ABO Developments - Spring 2013 - (Page 10)
New Models for Housing
An Exhibit at the Museum of the City of New York
BY ST EV E C U T L E R
The micro-unit apartment building at 335 East 27th Street in Manhattan
will feature a light brick façade with a series of setbacks and cantilevers.
hat are we going
to do with the
one million new
residents coming into New York City over the next
two decades, more than half of whom
will likely be single, when we don’t have
enough studios and one-bedrooms to
house the disproportionately single population we’ve got already?
The prevailing solution today is to
cram them into the existing housing stock,
several to a unit. But what kind of way is
that to live? Besides, it’s illegal in some
cases. There’s a limit to how many unrelated people can occupy one apartment,
regardless of its size. Three, the law says.
And current New York City zoning forbids
developers to build apartments under 400
square feet in new construction.
Mayor Bloomberg, famous for micromanaging lifestyle in New York to
improve it, announced his solution to the
problem last July: the micro-apartment.
Together with HPD, the mayor launched
“adAPT NYC,” a pilot program based
on a long-term project by the Citizens
Housing & Planning Council (CHPC) of
New York to develop a new model for residential construction in New York City.
My Micro NY will be the first multi-family building in Manhattan to use
modular construction, piecing together modules prefabricated by Capsys
at the Brooklyn Navy Yard.
The program asked developers to
submit RFPs to design, build and operate a micro-unit apartment building on
city-owned land in Kips Bay. Apartments
in the complex would be just 275 to 300
square feet, yet livable enough — commodious even — to justify downsizing
the zoning regs citywide and coax developers to add big numbers of small apartments to their new projects.
The winning and runner-up apartment designs are on display at an exhibit
entitled “Making Room” at the Museum
of the City of New York running through
September 2013. In addition to the
prize-winning designs, the exhibit, coproduced by CHPC, features a full-sized
furnished 325-square-foot micro-studio
apartment and models and drawings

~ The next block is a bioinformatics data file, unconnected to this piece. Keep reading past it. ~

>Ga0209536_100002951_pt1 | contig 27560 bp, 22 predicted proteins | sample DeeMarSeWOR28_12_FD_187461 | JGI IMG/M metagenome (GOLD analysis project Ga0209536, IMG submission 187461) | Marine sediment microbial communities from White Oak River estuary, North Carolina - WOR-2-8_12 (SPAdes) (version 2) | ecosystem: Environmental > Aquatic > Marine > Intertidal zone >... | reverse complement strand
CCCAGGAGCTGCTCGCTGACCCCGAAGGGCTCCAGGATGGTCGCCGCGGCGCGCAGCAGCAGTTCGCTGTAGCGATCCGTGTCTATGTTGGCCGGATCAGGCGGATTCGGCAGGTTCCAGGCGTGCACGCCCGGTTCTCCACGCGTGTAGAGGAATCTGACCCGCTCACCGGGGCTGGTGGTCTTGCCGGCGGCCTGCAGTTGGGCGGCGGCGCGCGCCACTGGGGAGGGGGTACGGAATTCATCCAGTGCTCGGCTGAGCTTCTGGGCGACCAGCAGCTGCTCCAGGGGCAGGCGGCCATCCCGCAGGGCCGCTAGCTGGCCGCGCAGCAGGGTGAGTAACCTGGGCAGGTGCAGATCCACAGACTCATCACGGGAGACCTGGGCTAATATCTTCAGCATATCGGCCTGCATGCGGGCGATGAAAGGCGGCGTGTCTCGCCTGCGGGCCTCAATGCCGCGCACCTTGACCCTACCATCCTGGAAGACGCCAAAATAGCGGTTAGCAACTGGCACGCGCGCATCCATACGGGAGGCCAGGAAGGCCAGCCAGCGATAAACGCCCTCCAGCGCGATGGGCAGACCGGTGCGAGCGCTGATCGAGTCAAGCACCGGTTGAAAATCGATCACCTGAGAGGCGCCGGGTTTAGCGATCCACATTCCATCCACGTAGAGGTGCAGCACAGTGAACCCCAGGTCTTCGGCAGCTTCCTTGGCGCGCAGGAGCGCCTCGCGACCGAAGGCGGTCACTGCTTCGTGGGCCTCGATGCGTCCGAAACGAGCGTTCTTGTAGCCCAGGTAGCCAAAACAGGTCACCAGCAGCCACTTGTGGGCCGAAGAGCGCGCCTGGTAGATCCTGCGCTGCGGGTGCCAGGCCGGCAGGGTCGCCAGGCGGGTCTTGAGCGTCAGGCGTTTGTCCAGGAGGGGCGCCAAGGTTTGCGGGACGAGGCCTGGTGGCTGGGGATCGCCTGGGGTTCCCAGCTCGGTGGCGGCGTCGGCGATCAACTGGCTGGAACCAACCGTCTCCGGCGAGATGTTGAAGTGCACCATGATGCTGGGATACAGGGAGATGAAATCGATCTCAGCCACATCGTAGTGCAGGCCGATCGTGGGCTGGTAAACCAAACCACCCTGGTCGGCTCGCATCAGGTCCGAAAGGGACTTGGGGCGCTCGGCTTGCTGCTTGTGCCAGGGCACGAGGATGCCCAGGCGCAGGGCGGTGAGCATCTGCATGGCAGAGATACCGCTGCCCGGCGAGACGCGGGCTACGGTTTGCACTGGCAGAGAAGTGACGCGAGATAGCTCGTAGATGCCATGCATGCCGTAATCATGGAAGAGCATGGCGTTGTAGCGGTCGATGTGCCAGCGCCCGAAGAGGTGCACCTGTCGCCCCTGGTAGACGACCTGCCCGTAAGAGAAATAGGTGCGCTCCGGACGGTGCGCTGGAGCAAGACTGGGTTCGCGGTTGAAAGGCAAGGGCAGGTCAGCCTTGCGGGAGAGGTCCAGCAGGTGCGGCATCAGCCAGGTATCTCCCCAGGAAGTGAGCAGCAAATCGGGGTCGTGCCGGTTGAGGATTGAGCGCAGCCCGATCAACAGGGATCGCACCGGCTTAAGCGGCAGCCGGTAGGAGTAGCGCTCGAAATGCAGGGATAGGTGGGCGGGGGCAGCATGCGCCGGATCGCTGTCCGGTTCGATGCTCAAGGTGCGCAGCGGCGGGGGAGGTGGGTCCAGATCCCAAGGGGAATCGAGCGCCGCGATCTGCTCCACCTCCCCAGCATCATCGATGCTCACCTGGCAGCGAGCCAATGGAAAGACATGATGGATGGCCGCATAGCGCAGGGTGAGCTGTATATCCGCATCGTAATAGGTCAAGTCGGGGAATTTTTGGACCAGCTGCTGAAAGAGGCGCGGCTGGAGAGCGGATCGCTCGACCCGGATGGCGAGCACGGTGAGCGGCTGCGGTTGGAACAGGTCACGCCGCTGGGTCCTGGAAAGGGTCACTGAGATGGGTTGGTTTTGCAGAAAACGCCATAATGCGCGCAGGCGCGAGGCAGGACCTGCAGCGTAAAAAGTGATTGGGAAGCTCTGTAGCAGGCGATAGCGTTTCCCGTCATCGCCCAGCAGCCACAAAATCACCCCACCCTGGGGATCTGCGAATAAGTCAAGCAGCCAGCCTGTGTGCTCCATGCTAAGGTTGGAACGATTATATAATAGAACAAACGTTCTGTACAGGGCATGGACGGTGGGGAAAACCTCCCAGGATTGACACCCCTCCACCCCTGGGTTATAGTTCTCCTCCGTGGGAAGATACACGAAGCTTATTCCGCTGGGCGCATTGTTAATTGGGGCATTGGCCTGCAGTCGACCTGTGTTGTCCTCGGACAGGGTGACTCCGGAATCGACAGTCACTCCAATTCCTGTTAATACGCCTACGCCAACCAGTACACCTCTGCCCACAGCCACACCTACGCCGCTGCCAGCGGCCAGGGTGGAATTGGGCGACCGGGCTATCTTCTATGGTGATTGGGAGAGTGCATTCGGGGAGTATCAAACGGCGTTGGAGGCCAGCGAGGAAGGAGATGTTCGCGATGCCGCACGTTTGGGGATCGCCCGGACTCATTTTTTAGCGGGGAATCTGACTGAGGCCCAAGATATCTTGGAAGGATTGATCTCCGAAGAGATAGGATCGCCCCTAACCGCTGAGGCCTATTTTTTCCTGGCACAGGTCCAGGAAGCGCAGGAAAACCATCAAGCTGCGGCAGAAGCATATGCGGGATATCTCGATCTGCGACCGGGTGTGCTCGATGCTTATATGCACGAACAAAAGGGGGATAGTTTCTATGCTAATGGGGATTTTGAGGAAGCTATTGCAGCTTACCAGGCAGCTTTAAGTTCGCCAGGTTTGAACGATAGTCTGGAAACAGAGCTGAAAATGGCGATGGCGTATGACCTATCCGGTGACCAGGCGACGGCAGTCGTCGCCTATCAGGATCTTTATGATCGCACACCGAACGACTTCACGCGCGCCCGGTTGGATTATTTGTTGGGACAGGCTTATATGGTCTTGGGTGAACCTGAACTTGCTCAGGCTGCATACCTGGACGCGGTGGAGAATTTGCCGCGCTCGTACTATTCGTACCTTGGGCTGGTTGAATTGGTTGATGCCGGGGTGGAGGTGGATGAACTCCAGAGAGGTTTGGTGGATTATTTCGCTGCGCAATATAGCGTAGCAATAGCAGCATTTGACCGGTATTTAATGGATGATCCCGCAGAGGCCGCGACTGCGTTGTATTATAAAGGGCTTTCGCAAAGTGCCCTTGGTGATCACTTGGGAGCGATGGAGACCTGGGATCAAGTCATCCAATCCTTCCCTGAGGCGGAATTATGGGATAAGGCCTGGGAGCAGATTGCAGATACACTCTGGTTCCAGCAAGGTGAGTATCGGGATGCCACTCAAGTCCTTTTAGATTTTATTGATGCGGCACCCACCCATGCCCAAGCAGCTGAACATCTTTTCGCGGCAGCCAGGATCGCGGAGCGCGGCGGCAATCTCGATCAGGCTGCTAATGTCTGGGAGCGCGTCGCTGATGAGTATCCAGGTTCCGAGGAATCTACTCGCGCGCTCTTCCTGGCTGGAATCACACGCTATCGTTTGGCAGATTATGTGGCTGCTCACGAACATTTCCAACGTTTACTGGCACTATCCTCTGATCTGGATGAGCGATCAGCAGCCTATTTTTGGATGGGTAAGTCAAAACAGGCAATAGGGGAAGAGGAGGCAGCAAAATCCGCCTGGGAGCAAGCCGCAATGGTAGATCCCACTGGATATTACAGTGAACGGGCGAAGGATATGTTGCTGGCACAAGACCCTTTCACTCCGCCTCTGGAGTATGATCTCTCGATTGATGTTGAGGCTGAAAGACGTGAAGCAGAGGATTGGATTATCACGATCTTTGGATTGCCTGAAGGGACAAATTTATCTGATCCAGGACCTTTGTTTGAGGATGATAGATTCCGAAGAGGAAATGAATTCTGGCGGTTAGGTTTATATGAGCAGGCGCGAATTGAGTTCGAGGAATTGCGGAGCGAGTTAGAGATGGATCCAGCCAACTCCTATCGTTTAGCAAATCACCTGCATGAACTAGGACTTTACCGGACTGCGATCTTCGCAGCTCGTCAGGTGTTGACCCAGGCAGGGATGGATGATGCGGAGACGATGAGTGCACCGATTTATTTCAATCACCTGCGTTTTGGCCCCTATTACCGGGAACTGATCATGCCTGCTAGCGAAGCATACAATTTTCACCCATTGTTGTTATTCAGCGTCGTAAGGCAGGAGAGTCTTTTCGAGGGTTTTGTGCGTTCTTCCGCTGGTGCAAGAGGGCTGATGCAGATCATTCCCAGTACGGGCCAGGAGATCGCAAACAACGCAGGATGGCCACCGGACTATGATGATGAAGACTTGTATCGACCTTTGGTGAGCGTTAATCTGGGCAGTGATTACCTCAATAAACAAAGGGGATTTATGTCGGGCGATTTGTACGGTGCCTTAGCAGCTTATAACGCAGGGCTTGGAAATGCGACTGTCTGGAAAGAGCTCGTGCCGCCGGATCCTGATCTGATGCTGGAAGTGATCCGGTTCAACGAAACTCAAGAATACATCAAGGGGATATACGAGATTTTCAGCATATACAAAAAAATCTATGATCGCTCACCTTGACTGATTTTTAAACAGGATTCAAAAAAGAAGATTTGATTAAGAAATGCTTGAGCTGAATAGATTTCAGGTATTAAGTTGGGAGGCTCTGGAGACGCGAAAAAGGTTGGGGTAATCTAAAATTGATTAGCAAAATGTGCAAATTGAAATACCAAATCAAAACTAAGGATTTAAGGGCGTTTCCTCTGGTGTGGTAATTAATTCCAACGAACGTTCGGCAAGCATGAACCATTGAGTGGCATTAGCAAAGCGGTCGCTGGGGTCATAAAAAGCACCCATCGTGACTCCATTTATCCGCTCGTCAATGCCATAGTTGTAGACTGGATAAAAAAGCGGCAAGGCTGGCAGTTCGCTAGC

of housing designs commissioned in
2011 by CHPC in partnership with the
Architectural League of New York and
examples of small dwellings in the U.S.
and around the world.
Let’s Get Small
Mayor Bloomberg’s push for smaller
apartment layouts and the museum
exhibit were inspired by a ﬁve-year
study conducted by CHPC on how to
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reconﬁgure housing in New York City to
catch up with changing demographics.
“Thirty-three percent of New York
City’s housing units are occupied by single people living alone,” wrote CHPC’s
Jerilyn Perine and Sarah Watson. “And a
third of single persons living alone actually under-occupy housing, by living in a
two bedroom apartment or larger. While
some portion of these households are not
revealing lodgers or boarders to survey
takers, many others are truly under-occupying their units by choice or because
more suitable housing is unavailable to
them. More than half of these reported
single person households beneﬁt from
some form of rent regulation.”
The data suggests an opportunity
for developers, if only the city would
allow them to build smaller units.
Scaled-down, affordable apartments in
amenity-rich buildings convenient to
transportation, if designed well, could
tempt singles to give up their oversized
rent-stabilized apartments. And they
enable builders to put signiﬁcantly
greater numbers of housing units in
dense areas of the city to accommodate
the increasing number of single people
just entering the housing market.
Table of Contents for the Digital Edition of ABO Developments - Spring 2013
A Message from ABO Executive Director Dan Margulies
BuildingsNY The Bigger, The Better…2013
Workshops and Seminars
Making Room New Models for Housing
ABO 2012 Awards Luncheon
Rats A Success S tory
Index of Advertisers
ABO Developments - Spring 2013